An early dessert fruit, ripe the middle of August. This beautiful apple was sent from the Taurida Gardens,
near St. Petersburgh, to the Horticultural Society of London, in 1824.
2. Early JULIEN. Hort. Trans. Vol. iv. p. 216.
Fruit middle-sized, of an irregular globular form, with several ribs or angles on the sides, which become quite prominent round the eye. Skin of a pale yellow, without any mixture of colour. Flesh approaching to yellow, firm and crisp, with a pleasant brisk juice, having much the highest flavour of any of the very early apples.
A Scotch dessert apple, ripe the beginning and middle of August.
3. Irish PEACH APPLE. Hort. Soc. Cat. No.740. Pom. Mag. t. 100.
Early Crofton. Hort. Trans. Vol. iii. p. 321. and 453.
Fruit middle-sized, depressed, globular, obtusely angular. Eye nearly closed by the segments of the calyx. Stalk short, not deeply inserted. Skin marked with brownish red, intermixed with some streaks of deeper red; the shaded side yellowish green, sprinkled with small brown dots. Flesh white, tender, juicy, rich, and very highly flavoured.
A dessert apple, ripe in August.
4. JUNEATING. Ray (1688), No. 1. Langley Pom. t. 74. f. 2.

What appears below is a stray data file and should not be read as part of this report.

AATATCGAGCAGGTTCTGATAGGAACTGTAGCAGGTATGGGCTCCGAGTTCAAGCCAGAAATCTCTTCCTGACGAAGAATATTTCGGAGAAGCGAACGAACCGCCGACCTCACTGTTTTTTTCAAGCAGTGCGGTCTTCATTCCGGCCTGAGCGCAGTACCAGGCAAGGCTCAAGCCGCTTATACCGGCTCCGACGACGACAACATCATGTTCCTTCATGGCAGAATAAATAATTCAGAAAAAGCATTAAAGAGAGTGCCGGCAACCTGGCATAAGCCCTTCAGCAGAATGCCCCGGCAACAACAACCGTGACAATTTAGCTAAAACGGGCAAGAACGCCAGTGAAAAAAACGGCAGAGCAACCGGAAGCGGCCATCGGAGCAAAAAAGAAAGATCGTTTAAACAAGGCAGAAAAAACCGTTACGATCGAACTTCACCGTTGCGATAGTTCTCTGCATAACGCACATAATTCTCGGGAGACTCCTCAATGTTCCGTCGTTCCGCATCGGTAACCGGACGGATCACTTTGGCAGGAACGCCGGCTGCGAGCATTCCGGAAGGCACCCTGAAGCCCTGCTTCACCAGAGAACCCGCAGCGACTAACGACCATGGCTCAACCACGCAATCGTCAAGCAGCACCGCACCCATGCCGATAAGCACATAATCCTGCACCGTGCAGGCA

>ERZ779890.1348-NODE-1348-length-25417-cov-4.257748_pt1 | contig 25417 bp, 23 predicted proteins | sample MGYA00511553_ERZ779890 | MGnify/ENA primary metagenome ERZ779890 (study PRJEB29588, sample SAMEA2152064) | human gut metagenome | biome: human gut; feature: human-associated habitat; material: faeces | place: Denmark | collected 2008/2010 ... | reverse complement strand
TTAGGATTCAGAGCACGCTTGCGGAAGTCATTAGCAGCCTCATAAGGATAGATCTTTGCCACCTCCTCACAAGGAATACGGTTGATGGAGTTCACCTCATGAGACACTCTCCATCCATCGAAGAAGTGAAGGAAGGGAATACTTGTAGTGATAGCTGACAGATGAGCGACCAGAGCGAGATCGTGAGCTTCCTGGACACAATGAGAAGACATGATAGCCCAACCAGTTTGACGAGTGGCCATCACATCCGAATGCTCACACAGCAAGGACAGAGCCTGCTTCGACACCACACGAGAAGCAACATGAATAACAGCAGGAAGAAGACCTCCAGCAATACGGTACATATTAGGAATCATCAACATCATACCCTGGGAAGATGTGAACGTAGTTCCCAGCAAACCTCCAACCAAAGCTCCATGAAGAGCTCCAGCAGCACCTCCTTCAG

Fruit small, round, somewhat flattened at both ends, about one inch and three quarters in diameter, and one inch and a half deep. Eye small, with a closed calyx in a depressed wrinkled basin. Stalk slender, three quarters of an inch long, inserted in a small narrow cavity. Skin pale yellow, with a slight pale tinge of red on the sunny side. Flesh crisp, but soon becomes mealy.
Juice a little sugary, with a slight perfume.
Ripe the end of July and beginning of August. 5. MARGARET. Miller, No. 2.
Magdalene. Ray (1688), No. 2.
Fruit below the middle size, two inches and a quarter in diameter, and two inches deep, slightly angular on its sides. Eye small, with a closed calyx, placed in a narrow basin, surrounded by several unequal plaits. Stalk short, slender, in a funnel-shaped cavity, even with the base. Skin pale yellow, with numerous small pearl-coloured imbedded specks, and slightly tinged with orange on the sunny side. Flesh white, very crisp and tender. Juice plentiful, saccharine, and highly perfumed.
A dessert apple, of first-rate excellence, from the middle of August to the end.
This is the true Margaret apple of Miller, and has been in our gardens since the time of Ray, in 1688 ; but it is not the Margaret of Forsyth, and of many collections of the present day (See No. 13). The tree is readily known from every other variety of apple, by its upright growth, by its short erect branches, and by the excessive pubescence of its leaves.